Thursday 4 June 2009


I spent hours last night writing an entry to create a word picture for you. It described my day in fine detail from the rising of the sun to laying down my head to rest. I hit the publish button and it vanished as completely as if it had never been. Only the first paragraph remained, truncated. I decided it was late and I would do best to sleep and rework it in the morning. It did make me laugh though.

We live our lives like that, we experience the world and engrave it in our hearts. No one can see the world as we do, feel our feelings or know all the moments of our souls. When the day, the hour, the instant is gone it remains only in our minds eye.

When I make pots, I give form to my feelings about those moments. I try to share the joy that I feel in living by creating vessels that will enrich other peoples moments. Long after my day is gone, those pots will continue to touch peoples lives and hopefully bring them happiness. I will not know. My own happiness is here today, every moment of my life. It is the sum of all that I have learned and have become through my experiences, and it is the gratitude I feel for the blessings that I have. It is not some distant destination, it is here and now for that is all any of us truly possess.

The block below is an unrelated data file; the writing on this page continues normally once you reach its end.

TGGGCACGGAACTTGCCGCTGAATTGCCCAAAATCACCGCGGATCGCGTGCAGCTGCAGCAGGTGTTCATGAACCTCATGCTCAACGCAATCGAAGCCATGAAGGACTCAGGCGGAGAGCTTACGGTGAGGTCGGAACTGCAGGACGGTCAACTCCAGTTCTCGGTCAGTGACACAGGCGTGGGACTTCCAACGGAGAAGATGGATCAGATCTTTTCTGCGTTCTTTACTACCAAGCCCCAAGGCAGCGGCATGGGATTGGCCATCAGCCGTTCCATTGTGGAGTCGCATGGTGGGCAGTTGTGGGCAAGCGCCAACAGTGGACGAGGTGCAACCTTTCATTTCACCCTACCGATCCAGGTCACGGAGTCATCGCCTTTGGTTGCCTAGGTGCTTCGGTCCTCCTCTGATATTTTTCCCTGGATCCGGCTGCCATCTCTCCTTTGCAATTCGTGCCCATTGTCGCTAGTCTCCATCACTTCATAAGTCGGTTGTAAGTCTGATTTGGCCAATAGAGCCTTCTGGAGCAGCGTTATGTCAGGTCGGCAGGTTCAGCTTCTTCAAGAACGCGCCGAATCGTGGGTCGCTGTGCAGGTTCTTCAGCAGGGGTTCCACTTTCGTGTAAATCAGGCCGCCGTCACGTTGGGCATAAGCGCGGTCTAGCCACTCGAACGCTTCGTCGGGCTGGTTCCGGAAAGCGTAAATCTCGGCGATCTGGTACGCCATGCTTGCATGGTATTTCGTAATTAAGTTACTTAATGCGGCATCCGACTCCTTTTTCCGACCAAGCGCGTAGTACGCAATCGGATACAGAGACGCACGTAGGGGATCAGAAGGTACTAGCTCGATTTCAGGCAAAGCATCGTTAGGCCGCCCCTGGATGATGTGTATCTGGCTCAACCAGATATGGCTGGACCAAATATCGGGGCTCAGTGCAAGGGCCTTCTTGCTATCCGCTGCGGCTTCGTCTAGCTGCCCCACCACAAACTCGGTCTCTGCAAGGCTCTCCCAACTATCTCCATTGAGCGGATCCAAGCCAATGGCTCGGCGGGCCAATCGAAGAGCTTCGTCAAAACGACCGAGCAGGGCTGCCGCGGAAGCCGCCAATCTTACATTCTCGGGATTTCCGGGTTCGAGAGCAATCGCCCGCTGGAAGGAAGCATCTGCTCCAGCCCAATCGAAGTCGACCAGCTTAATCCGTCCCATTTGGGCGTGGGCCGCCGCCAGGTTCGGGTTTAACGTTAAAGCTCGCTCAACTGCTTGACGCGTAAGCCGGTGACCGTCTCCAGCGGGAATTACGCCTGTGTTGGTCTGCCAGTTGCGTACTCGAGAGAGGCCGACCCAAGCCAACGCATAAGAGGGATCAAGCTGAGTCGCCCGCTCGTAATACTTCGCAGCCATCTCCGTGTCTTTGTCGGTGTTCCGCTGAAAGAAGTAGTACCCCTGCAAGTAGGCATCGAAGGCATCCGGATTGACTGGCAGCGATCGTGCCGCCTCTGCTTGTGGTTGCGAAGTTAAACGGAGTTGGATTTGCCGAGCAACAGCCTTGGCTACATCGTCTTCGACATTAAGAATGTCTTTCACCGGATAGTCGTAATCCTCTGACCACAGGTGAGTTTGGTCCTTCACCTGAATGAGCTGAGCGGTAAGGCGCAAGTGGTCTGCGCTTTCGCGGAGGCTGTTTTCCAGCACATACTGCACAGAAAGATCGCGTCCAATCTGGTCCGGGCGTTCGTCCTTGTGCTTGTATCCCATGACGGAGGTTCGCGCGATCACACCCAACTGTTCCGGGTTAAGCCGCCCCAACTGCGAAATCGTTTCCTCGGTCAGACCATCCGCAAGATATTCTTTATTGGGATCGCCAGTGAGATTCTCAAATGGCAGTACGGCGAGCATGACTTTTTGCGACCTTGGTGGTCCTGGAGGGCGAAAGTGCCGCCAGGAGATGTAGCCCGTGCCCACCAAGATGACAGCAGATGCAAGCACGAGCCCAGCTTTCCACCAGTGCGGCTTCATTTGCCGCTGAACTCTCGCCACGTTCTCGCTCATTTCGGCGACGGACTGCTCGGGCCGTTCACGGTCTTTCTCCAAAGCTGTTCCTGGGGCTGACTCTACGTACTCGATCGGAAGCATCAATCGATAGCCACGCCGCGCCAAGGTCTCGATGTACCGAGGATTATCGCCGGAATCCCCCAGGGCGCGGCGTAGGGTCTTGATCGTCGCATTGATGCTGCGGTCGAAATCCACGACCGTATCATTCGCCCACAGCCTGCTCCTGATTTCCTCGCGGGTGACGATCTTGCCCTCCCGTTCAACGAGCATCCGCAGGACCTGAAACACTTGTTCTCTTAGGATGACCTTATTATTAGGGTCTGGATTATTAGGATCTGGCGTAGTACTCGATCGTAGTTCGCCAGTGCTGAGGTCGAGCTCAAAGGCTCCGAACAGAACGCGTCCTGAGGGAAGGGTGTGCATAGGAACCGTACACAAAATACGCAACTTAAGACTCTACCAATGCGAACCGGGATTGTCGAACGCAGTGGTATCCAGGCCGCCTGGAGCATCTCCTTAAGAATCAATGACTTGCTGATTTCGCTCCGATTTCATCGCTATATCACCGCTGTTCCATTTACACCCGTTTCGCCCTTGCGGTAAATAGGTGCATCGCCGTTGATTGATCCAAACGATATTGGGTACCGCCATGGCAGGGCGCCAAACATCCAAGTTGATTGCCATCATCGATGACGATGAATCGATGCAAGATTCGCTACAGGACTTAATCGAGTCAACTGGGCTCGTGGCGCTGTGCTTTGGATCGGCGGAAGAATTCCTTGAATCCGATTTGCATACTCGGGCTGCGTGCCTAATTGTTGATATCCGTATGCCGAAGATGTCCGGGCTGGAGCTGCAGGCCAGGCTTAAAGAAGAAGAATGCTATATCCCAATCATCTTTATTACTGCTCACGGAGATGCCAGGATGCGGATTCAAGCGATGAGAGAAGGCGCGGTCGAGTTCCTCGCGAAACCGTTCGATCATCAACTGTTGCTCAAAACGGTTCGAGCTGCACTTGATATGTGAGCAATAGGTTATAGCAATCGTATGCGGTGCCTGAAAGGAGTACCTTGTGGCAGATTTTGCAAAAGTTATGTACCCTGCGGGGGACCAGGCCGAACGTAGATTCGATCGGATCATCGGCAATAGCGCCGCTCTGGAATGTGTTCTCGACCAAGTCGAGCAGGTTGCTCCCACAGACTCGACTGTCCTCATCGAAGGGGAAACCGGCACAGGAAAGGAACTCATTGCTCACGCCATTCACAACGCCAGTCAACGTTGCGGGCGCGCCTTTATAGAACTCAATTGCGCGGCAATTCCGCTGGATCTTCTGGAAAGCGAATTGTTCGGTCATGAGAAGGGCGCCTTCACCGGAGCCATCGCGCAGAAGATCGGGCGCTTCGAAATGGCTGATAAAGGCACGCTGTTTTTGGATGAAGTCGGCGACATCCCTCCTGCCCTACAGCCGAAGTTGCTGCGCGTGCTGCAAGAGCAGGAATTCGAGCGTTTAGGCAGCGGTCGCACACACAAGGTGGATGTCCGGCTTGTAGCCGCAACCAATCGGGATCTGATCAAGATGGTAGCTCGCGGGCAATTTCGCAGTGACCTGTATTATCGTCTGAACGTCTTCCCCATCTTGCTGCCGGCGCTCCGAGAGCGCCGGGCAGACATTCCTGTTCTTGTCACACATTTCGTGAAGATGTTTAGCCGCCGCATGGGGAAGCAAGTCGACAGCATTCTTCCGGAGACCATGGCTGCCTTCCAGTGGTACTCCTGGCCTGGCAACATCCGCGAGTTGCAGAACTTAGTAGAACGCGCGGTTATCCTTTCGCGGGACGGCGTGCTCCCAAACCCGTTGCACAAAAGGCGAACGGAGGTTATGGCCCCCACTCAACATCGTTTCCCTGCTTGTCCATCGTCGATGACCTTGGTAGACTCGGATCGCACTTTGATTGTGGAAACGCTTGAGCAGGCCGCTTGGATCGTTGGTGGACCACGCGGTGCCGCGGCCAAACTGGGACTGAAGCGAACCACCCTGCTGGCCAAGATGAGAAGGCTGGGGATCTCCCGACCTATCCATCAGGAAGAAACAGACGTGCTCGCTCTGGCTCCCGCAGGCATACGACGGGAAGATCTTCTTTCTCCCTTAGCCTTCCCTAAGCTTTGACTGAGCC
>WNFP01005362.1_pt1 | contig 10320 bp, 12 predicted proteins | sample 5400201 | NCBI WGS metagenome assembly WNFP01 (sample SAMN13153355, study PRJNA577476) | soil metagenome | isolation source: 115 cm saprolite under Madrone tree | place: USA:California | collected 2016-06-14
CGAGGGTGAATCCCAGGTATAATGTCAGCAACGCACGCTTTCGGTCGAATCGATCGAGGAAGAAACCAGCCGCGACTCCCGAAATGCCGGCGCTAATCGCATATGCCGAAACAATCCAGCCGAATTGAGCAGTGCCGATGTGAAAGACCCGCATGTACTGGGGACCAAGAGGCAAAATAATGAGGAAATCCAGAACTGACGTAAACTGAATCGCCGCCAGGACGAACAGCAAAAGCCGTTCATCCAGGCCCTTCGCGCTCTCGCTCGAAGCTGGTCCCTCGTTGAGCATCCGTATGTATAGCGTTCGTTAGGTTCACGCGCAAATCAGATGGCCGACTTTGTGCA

Wednesday 3 June 2009


The exhibition continues, with many friends and customers, old and new, sparing the time to visit me here and enjoy the new works. Alas and alack, I find myself bereft of the appropriate software to download any photos. On top of that, most of the best work is walking out the door before I can photograph it anyway!
So, without visuals, I will try to paint you a picture.
The morning light filters softly through the paper shoji screens, and I wake to an unfamiliar ceiling. It is covered with a layer of fine bamboo, darkened by charcoal fumes, completely unlike the ceiling of my bedroom at home (undressed cedar with a screw missing). I turn my leaden head to take in the rest of my surroundings, a tea room, a shelf of my tea bowls, tea caddies, water vessels and vases. A sign above me says in Japanese characters "帰庵”, Ki An, a tea room to come home to. I realize suddenly where I am, just feet away from the busiest street in Tokyo, 150 km from home, from Mika and the children, but safe at another sort of home. For nine days every year, for the last sixteen years, this has been my home.